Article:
But if you knew, if you only knew how that nothing space has carried me, then you would want that back too. Oh how my sighs fill that space with grace exhaled. How I line the walls with thistle down, color it with violet, scent it with honeysuckle, wild.  Vines, accepting - reach out all around, laughter grows in yellow patches, roots of faith run deep. Thank you for the gash of betrayal. How else would I have learned to make this balm? Thank you for the greed that schooled us in the art of doing without. Thank you, for heartbreak, glorious, that freed my own song, silent for so long. Thank you, thank you for that space given, that space where nothing is for certain but where every thing is revered.

Tuesday, February 7, 2012

A Day Well Spent

So it was a perfect day, so warm for February, sunny and almost early Spring-like. I had great plans for this day off, but there was the apartment to clean, the pile of books and dvds to take back to the library and the tax materials to gather up and take to the accountant. I had made a date to sit a bit on my perfect bench on my perfectly temporary balcony looking up at the perfectly friendly trees.  But the apartment was dirtier than I had thought, the tax papers were more fussy than I had anticipated, and I stayed too long at the library, again.  Coming home, there was dinner to make and some goodies for my dads birthday to bake, so the sun pretty much came and went and my bench stayed empty and the trees, who had waited for me, were stood up.  I was feeling guilty for squandering the day. Eventually, just a few minutes before day darkened, I finally got to treat myself to a bit of one of my library pickings. 

I had picked up a book of Alice Walker poems (Absolute Trust in the Goodness of the Earth) because her words always make me feel  raw, alive and a little less apologetic. I read a few poems about lost loves and the attacks of 911 and then came to this, which I thought was pretty low key when it comes to Alice Walker's words, and yet, it was just what I needed at that moment.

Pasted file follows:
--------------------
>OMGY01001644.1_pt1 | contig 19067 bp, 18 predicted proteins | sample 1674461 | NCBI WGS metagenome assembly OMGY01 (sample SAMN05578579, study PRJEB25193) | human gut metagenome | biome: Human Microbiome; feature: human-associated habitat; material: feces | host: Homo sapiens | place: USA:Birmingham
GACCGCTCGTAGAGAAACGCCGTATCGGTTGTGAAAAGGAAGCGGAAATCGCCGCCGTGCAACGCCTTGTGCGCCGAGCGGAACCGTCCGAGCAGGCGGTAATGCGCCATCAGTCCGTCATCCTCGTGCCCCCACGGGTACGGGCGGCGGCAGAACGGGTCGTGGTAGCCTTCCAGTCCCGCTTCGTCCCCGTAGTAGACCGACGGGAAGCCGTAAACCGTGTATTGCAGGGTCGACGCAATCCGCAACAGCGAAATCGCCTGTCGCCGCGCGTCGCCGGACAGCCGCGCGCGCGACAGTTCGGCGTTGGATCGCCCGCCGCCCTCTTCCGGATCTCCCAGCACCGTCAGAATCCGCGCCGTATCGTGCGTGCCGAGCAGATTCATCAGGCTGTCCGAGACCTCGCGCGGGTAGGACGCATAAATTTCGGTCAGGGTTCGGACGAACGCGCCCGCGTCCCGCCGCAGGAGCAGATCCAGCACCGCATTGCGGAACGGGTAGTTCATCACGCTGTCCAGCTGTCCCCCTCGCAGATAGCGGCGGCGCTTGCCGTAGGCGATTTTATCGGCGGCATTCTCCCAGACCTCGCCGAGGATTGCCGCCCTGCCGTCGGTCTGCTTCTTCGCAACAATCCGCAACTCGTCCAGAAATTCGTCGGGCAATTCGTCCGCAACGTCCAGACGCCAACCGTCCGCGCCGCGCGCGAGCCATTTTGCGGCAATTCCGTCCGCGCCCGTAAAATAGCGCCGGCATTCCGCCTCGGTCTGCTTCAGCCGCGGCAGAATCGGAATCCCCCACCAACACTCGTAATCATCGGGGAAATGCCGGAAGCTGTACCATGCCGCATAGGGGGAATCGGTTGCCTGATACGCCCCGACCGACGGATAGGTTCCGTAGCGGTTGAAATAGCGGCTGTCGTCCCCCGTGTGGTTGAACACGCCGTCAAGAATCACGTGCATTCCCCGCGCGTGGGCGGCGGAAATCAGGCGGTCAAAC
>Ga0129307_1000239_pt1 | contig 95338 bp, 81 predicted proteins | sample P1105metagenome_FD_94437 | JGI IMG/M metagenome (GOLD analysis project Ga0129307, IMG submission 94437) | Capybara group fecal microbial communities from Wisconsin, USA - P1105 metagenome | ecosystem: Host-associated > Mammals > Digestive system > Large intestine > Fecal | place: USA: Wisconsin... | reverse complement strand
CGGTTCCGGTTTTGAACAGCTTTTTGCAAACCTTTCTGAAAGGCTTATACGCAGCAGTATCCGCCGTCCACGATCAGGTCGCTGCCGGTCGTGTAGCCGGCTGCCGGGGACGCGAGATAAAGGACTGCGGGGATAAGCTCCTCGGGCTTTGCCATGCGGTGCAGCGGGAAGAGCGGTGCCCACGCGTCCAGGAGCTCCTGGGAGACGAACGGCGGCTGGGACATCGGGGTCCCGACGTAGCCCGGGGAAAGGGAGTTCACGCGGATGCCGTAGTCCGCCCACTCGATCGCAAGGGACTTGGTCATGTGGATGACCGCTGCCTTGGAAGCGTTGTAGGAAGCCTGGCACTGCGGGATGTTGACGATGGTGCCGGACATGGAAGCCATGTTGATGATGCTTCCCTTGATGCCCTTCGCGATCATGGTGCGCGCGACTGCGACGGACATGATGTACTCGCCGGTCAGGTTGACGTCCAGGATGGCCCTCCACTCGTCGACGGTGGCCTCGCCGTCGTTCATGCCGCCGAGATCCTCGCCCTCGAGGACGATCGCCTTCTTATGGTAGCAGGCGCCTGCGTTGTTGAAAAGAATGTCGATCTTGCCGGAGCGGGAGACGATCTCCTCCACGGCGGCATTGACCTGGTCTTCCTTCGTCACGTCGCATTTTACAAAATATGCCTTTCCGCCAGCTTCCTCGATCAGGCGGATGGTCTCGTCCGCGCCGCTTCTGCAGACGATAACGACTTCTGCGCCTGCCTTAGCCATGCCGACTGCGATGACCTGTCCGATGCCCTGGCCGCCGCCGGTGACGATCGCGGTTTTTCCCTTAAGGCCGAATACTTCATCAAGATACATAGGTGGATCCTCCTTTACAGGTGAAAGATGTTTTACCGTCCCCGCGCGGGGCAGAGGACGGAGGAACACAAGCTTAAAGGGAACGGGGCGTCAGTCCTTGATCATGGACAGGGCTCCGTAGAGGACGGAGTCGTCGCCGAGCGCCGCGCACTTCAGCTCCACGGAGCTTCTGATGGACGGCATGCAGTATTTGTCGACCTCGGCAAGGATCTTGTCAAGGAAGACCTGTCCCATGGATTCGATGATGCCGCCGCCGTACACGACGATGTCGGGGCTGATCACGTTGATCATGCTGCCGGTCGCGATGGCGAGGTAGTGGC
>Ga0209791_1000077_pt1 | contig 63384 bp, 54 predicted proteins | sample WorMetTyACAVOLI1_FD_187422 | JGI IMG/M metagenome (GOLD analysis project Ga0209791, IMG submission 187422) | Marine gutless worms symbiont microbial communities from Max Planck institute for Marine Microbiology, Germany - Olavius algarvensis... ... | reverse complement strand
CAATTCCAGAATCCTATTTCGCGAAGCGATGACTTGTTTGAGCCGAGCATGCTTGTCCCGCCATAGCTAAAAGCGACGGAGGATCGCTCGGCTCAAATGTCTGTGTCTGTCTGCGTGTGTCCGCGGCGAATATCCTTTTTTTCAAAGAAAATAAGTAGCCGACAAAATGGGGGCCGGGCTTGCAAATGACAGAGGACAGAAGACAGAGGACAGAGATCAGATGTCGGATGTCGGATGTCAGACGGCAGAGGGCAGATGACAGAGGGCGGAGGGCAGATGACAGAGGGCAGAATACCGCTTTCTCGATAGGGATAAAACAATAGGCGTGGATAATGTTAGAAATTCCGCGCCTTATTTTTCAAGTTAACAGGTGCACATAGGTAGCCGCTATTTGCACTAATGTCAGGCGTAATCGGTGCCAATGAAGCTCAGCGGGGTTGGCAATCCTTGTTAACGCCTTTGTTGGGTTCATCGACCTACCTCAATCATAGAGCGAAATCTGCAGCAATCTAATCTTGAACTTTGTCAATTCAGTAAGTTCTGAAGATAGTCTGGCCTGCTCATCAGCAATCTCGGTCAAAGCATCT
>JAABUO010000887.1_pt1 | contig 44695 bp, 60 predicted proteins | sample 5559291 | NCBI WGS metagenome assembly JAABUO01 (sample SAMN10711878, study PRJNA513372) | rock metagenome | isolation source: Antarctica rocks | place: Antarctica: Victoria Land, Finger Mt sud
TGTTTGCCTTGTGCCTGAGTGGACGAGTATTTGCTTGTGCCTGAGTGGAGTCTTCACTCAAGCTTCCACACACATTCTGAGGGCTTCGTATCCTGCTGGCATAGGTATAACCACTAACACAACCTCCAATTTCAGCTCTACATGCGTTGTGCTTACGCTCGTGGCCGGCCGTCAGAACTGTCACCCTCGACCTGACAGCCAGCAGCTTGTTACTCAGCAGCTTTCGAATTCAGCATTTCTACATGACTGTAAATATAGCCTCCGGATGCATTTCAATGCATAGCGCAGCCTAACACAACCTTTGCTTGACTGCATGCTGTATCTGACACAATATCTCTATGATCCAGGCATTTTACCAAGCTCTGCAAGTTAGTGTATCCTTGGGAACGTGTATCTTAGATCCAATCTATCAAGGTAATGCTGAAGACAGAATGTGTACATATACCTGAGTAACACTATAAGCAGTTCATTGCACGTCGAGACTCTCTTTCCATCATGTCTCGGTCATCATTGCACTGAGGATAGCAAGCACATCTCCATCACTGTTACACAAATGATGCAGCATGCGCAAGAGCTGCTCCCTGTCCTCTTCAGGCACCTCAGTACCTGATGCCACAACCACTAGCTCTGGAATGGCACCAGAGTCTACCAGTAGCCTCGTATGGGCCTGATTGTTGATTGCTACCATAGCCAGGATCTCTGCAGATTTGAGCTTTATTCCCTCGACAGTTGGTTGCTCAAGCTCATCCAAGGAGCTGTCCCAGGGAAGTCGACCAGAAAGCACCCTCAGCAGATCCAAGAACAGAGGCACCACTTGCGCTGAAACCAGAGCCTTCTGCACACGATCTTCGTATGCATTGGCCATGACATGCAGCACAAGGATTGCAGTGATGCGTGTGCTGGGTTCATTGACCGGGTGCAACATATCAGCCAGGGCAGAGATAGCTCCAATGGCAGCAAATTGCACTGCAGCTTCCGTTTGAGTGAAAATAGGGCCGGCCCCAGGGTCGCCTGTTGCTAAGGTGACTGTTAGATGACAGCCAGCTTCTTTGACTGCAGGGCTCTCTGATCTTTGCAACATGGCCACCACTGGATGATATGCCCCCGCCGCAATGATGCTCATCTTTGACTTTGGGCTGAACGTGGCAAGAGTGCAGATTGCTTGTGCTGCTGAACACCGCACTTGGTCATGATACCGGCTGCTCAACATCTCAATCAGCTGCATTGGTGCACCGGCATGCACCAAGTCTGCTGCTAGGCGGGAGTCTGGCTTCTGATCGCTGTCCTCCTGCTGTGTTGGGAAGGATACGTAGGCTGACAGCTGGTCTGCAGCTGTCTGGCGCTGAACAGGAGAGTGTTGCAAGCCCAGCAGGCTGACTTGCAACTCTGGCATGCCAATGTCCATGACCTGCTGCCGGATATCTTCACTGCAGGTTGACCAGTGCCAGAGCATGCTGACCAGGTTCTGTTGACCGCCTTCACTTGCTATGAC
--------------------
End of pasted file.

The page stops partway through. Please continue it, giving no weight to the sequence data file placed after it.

"Grace gives me a day too beautiful, I had thought, to stay indoors, and yet, washing my dishes, straightening my shelves, finally throwing out the wilted onions, shrunken garlic cloves. I discover, I am happy to be inside, looking out. This, I think is wealth. Just this choosing of how a beautiful day is spent. "                                             Alice Walker                            

The poem was a graceful pause at the end of busy day.  A day that closed with satisfaction. A clean apartment, taxes done, and recognition of the blessed freedom of having stayed at the library for as long as I wanted and picking out the book of my choosing.

Thursday, February 2, 2012

This I Know for Certain

Years spent
wiping jelly 
from round cheeks,
stretching socks
over tiny, curling toes,
playing fairies,
gathering flowers
It's true,
I am a wrinkled girl
Don't know much
about the world
Numbers turn upside down
collide in this old brain
Politics,  I can't
 speak it,
Chemistry, physics,  fills minds 
far greater
than mine
Never could develop
for arts of deception
My time - timid, steps unsure
forever questioning
choice upon choice
this i know for certain:
when a baby babbles
to whipped cream,
pats the soft cold swirl
and licks little lips
with joy,
the world pauses, 
on mighty axis
a split second,
every thing explained